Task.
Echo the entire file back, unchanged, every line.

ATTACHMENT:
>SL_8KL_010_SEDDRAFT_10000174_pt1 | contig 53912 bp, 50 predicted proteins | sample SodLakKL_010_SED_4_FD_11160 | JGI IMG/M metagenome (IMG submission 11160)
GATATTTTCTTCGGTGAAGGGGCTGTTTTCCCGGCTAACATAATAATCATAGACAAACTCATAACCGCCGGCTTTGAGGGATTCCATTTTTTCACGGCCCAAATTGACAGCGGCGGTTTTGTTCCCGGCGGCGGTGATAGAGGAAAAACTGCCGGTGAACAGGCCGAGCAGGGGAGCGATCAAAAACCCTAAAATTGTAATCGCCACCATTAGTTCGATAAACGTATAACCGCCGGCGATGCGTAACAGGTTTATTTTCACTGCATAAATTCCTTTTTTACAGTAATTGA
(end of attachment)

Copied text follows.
>SL_8KL_010_SEDDRAFT_10000174_pt1 | contig 53912 bp, 50 predicted proteins | sample SodLakKL_010_SED_4_FD_11160 | JGI IMG/M metagenome (IMG submission 11160)
GATATTTTCTTCGGTGAAGGGGCTGTTTTCCCGGCTAACATAATAATCATAGACAAACTCATAACCGCCGGCTTTGAGGGATTCCATTTTTTCACGGCCCAAATTGACAGCGGCGGTTTTGTTCCCGGCGGCGGTGATAGAGGAAAAACTGCCGGTGAACAGGCCGAGCAGGGGAGCGATCAAAAACCCTAAAATTGTAATCGCCACCATTAGTTCGATAAACGTATAACCGCCGGCGATGCGTAACAGGTTTATTTTCACTGCATAAATTCCTTTTTTACAGTAATTGA